Vatican

Discarding elderly a ‘betrayal’ of humanity, pope says

Pope Francis greets people as he arrives for his general audience in St. Peter’s Square at the Vatican June 15, 2022. (CNS photo/Yara Nardi, Reuters)

by Junno Arocho Esteves

VATICAN CITY (CNS) — People have a responsibility to care for the elderly and cherish their wisdom rather than regard them as a burden on society, Pope Francis said.

Instead of learning from older generations, those who ascribe to the throwaway culture prevalent in today’s world seek to “erase the elderly,” the pope said June 15 at his weekly general audience in St. Peter’s Square.

“This is a betrayal of one’s humanity, this is the ugliest thing, this is selecting life according to one’s usefulness, according to one’s youth and not with life as it is, with the wisdom of the elderly, with the limitations of the elderly,” the 85-year-old pope said.

“Elderly people have so much to give us because there is the wisdom of life,” he said. “They have so much to teach us. That is why we must also teach children to look after their grandparents and to go to their grandparents” for guidance.

The pope continued his series of talks about old age and reflected on the Gospel account of Jesus’ healing of St. Peter’s mother-in-law. While the reading did not say if her illness was mild, the pope noted that “in old age, even a simple fever can be dangerous.”

“When you are old, you are no longer in control of your body,” the pope said. “As old people, we cannot do what we did when we were young. The body has a different rhythm, and we must listen to the body and accept its limitations. We all have them. Even I must walk with a cane now.”

For the elderly, he explained, illness can seem “to hasten death and diminish that time we have to live, which we already consider short.” However, Jesus’ visit to Peter’s mother-in-law, “together with the disciples,” is a reminder that Christians have a responsibility to care for the elderly in those moments of trial and suffering.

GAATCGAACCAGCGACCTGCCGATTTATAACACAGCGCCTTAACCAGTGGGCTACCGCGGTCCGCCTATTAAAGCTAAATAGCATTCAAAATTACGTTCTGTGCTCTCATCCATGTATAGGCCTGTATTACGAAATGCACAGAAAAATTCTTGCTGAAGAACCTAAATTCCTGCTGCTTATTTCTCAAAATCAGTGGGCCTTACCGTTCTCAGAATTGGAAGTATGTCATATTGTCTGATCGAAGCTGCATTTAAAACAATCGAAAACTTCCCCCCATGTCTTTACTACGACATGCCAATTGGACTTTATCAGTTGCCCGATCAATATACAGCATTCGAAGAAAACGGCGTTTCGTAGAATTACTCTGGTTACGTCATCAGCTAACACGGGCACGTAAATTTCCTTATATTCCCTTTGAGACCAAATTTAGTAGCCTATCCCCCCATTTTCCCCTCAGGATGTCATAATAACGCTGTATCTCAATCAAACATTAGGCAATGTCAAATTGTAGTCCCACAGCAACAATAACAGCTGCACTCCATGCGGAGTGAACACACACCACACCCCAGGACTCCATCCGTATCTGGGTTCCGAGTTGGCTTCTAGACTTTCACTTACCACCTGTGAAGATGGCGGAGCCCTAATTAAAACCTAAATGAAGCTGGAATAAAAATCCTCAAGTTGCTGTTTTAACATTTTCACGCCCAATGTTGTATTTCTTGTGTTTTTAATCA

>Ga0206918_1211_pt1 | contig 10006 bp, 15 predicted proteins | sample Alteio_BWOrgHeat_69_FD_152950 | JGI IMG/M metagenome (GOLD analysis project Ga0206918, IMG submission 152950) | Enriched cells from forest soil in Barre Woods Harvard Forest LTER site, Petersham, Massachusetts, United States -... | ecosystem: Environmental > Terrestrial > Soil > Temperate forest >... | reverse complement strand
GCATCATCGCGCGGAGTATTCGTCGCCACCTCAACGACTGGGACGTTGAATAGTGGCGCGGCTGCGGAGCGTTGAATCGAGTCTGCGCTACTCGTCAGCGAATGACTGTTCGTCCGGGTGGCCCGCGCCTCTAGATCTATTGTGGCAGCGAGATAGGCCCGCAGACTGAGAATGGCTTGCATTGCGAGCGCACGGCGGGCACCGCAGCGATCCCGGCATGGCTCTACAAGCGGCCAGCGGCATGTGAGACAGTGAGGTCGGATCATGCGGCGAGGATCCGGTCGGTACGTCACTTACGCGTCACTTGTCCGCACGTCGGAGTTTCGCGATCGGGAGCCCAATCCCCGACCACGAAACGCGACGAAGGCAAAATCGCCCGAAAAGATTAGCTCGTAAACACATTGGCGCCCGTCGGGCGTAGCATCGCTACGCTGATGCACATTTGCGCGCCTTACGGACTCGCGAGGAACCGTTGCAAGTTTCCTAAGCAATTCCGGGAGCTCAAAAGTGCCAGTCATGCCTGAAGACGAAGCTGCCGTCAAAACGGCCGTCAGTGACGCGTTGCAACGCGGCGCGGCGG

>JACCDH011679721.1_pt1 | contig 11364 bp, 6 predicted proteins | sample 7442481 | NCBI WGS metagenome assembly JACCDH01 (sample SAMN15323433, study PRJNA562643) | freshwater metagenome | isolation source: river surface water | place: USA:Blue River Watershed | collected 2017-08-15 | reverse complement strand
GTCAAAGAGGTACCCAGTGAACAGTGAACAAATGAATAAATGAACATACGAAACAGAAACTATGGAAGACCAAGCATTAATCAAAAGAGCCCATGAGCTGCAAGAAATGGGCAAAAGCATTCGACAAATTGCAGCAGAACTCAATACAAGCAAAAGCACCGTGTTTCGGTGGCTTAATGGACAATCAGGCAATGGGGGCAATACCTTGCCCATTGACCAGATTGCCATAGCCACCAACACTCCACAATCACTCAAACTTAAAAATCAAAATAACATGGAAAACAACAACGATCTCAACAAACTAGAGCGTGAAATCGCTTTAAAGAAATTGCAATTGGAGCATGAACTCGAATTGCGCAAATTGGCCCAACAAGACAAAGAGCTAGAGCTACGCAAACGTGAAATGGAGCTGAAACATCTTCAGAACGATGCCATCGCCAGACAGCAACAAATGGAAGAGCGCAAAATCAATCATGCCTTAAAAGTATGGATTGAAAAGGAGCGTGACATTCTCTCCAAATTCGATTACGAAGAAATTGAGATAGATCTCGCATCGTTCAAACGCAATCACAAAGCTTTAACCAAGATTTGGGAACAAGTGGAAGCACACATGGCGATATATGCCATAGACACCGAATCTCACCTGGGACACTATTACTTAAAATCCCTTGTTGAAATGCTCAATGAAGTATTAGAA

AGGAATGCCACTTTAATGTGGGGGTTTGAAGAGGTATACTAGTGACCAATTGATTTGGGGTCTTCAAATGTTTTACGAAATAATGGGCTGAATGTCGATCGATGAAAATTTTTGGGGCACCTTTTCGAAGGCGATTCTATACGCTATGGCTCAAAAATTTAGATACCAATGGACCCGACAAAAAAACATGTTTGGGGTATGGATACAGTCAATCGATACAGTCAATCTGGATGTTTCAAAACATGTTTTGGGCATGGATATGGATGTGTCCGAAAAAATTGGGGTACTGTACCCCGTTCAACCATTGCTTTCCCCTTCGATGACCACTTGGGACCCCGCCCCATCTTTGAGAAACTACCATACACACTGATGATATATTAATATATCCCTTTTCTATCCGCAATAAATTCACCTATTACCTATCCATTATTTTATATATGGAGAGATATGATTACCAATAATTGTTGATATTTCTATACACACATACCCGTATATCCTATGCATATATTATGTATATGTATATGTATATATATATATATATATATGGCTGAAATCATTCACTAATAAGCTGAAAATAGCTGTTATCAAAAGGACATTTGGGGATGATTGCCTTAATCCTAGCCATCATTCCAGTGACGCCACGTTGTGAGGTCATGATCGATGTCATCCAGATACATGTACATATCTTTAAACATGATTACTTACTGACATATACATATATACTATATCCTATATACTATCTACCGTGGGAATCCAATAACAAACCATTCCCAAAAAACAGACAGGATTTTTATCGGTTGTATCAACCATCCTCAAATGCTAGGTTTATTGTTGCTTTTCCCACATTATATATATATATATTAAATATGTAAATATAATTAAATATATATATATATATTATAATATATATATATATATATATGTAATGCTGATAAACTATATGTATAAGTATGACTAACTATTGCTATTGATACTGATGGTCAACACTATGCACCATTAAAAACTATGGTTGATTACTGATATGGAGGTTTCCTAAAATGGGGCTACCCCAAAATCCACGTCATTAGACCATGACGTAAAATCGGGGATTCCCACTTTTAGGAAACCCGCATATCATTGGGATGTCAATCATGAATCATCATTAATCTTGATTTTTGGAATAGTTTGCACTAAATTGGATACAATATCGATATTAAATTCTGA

“Jesus, when he sees the sick elderly woman, takes her by the hand and heals her by putting her back on her feet. Jesus, with this tender gesture of love, gives the first lesson to the disciples: salvation is announced or, better, communicated through the attention to that sick person,” he said.

Departing from his prepared remarks, the pope said that the care of the elderly is “fundamental” for society, for the church and especially for future generations.

“Where there is no dialogue between young and old, there is something missing and a generation grows up without a past, that is, without its roots,” he said.

Pope Francis reminded Christians that the “spirit of intercession and service” taught by Jesus is meant to be followed by all and should not be relegated only to women. Nevertheless, “this does not detract from the fact that women, in the gratitude and tenderness of faith, can teach men things they find more difficult to understand.”

He also urged Christians to bridge the gap between older and younger generations so that the elderly may pass on the “memory of life, the experience of life, the wisdom of life.”

“In the measure that we can help young people and old people connect, there will be more hope for the future of our society,” the pope said.

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